ORS 30.920¹
When seller or lessor of product liable
  • effect of liability rule

(1) One who sells or leases any product in a defective condition unreasonably dangerous to the user or consumer or to the property of the user or consumer is subject to liability for physical harm or damage to property caused by that condition, if:

(a) The seller or lessor is engaged in the business of selling or leasing such a product; and

(b) The product is expected to and does reach the user or consumer without substantial change in the condition in which it is sold or leased.

(2) The rule stated in subsection (1) of this section shall apply, even though:

(a) The seller or lessor has exercised all possible care in the preparation and sale or lease of the product; and

(b) The user, consumer or injured party has not purchased or leased the product from or entered into any contractual relations with the seller or lessor.

(3) It is the intent of the Legislative Assembly that the rule stated in subsections (1) and (2) of this section shall be construed in accordance with the Restatement (Second) of Torts sec. 402A, Comments a to m (1965). All references in these comments to sale, sell, selling or seller shall be construed to include lease, leases, leasing and lessor.

(4) Nothing in this section shall be construed to limit the rights and liabilities of sellers and lessors under principles of common law negligence or under ORS chapter 72. [1979 c.866 §2]

Notes of Decisions

While this sec­tion codifies rules set forth in sec­tion 402A of Restate­ment (Second) of Torts (1965) to govern design defect cases, and provides that rules should be construed in accordance with com­ments a to m of sec­tion 402A, statute does not prescribe particular construc­tion of the rule or its com­ments; because test for unreasonably dangerous, cast in terms of reasonable seller, is equivalent to com­ment i’s test cast in terms of consumer, trial court did not err in giving jury instruc­tion cast only in terms of reasonable seller. Willamette Essential Oils v. Herrold & Jensen, 68 Or App 401, 683 P2d 1374 (1984)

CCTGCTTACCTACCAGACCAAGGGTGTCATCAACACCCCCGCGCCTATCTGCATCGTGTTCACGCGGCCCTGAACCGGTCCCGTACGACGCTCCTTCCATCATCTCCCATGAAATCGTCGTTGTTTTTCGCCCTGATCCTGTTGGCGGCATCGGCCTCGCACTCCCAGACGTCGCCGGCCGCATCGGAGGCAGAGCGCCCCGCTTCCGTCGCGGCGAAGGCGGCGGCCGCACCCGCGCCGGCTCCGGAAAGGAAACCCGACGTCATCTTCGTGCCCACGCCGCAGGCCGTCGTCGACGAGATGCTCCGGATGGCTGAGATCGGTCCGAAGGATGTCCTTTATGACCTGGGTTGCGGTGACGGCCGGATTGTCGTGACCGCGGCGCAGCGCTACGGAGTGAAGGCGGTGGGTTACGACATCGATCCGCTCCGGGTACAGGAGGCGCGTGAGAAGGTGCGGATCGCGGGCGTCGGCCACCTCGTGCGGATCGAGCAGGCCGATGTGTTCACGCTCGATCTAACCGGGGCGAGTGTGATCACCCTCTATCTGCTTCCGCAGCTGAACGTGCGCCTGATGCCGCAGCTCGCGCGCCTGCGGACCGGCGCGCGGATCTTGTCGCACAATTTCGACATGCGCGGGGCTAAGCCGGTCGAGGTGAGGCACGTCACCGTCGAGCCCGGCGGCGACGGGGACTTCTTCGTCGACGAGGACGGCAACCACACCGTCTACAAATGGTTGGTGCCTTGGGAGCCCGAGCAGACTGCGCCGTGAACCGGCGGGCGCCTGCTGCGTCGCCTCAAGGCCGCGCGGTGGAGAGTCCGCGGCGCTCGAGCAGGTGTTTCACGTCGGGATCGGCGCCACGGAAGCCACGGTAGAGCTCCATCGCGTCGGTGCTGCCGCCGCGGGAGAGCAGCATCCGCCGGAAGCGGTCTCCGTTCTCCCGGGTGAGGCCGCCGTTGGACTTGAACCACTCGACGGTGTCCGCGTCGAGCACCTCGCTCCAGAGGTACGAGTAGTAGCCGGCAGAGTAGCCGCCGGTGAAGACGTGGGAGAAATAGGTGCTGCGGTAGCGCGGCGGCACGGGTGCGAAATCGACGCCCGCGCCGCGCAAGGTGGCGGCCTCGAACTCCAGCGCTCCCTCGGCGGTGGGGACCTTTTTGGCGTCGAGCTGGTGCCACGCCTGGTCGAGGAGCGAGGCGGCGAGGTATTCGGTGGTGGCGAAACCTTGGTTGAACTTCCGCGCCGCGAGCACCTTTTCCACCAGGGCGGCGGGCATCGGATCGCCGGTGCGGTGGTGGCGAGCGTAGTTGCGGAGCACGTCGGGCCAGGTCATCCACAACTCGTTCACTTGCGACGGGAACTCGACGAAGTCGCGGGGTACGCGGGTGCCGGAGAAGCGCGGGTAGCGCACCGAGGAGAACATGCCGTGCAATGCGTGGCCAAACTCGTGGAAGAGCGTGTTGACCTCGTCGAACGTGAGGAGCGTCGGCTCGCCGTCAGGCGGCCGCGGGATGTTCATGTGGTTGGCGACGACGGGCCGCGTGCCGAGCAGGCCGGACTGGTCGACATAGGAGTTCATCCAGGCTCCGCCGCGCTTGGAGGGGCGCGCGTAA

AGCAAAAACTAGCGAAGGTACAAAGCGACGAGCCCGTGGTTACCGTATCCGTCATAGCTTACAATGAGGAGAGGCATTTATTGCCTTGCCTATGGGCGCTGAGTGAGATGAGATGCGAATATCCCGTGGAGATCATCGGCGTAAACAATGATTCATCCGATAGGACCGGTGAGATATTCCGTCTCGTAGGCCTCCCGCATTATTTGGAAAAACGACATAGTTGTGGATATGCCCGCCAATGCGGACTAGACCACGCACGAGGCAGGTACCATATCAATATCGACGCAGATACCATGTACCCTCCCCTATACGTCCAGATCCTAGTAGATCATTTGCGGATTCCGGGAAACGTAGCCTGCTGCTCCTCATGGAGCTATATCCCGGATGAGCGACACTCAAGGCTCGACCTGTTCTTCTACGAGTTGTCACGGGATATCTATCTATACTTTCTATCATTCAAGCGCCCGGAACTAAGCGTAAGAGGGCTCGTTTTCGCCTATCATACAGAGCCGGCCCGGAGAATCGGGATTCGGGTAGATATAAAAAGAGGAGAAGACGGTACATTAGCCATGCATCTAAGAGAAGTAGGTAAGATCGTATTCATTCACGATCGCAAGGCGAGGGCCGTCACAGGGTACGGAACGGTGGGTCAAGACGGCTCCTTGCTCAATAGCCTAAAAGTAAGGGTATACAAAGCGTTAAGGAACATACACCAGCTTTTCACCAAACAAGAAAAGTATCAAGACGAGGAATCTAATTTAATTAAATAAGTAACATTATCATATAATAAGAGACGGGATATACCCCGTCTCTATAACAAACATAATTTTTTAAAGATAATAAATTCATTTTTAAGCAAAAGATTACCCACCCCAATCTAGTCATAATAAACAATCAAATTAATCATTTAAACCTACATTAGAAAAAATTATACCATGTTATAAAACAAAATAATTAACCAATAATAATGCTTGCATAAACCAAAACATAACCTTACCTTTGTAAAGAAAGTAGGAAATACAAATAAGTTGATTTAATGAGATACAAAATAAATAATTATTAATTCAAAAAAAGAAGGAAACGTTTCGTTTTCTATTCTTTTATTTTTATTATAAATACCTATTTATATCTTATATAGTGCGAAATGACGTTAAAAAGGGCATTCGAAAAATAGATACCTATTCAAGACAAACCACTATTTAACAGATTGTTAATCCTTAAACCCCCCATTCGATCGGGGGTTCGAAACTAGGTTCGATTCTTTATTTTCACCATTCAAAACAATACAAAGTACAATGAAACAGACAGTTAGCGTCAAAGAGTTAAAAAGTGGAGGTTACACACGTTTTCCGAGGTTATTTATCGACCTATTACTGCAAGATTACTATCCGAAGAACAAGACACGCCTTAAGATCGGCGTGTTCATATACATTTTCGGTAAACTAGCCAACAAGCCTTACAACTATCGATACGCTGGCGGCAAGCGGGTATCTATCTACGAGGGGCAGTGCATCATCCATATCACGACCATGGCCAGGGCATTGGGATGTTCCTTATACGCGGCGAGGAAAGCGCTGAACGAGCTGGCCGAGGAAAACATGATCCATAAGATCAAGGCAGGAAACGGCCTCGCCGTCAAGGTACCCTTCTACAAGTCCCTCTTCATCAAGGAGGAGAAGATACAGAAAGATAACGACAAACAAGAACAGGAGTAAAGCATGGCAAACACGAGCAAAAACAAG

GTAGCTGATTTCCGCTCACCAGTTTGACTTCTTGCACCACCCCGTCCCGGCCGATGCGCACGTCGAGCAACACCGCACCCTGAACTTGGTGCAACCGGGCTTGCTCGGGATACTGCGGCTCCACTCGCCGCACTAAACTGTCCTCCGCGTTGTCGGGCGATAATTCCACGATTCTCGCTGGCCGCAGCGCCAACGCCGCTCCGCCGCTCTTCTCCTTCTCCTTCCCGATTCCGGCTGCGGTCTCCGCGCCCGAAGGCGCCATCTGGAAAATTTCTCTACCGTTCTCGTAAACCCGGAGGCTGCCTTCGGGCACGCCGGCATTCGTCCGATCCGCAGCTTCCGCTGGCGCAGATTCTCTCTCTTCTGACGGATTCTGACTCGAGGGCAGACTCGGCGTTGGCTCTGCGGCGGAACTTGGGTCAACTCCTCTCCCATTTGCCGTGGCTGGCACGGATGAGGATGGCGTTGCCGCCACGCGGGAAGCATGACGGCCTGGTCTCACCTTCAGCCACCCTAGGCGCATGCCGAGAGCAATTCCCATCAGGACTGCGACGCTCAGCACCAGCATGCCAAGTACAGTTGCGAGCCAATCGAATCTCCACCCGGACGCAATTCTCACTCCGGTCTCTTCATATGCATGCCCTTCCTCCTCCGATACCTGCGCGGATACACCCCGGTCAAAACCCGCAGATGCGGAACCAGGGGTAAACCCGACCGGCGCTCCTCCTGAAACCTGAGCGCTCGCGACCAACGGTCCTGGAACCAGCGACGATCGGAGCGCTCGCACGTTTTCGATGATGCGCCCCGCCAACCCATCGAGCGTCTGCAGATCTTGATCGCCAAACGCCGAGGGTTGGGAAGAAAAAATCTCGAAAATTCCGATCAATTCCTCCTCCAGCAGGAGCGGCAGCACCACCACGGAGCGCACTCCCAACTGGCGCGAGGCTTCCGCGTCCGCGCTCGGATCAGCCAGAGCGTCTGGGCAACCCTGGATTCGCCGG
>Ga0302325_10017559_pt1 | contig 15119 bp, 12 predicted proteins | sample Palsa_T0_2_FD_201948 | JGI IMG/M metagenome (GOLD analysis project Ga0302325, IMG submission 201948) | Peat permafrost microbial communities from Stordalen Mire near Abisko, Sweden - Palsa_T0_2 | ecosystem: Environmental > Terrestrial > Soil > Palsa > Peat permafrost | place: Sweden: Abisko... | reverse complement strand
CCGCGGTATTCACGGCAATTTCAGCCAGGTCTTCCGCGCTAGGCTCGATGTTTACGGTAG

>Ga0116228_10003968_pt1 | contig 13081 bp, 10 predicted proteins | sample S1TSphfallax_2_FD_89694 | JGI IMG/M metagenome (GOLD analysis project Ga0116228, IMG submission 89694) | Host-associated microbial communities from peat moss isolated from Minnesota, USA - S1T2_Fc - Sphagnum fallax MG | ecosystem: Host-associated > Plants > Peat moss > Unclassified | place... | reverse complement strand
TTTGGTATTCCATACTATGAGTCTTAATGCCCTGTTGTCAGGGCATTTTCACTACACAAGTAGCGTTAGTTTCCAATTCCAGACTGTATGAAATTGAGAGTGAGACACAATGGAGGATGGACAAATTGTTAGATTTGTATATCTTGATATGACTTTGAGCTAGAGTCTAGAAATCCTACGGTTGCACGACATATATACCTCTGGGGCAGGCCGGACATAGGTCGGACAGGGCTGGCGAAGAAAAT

Where stated intent of Legislative Assembly is that this sec­tion is to be construed in accordance with com­ments to sec­tion 402A of Restate­ment (Second) of Torts and such com­ments do not limit applica­tion of sec­tion to manufactured products, live skunk purchased from defendants was product within meaning of this sec­tion; right to recover for emo­­tion­al distress is limited to recovery for emo­­tion­al distress suffered by per­sons who suffer physical harm. Sease v. Taylor’s Pets, 74 Or App 110, 700 P2d 1054 (1985), Sup Ct review denied

Word “consumer” in this sec­tion does not include all who might be affected by product. Ewen v. Mc Lean Trucking Co., 300 Or 24, 706 P2d 929 (1985)

Availability of strict tort liability claim depends on type of defect, not type of injury. Agristor Credit Corp. v. Schmidlin, 601 F Supp 1307 (1985)

In adopting statutory analog of Restate­ment (Second) Torts, §402A, legislature made substantial modifica­tion by using phrase “user, consumer or injured party,” and injury to per­son by consump­tion of prescrip­tion medica­tion was subject to this sec­tion, even though medica­tion had not been prescribed for per­son who consumed it. Docken v. Ciba-Geigy, 86 Or App 277, 739 P2d 591 (1987), Sup Ct review denied

In ac­tion against pharmacy for neg­li­gently filling prescrip­tion, expert testimony of community standard of care is re­quired to prove that pharmacist neg­li­gently failed to warn of dangers of prescrip­tion drug. Docken v. Ciba-Geigy, 101 Or App 252, 790 P2d 45 (1990), Sup Ct review denied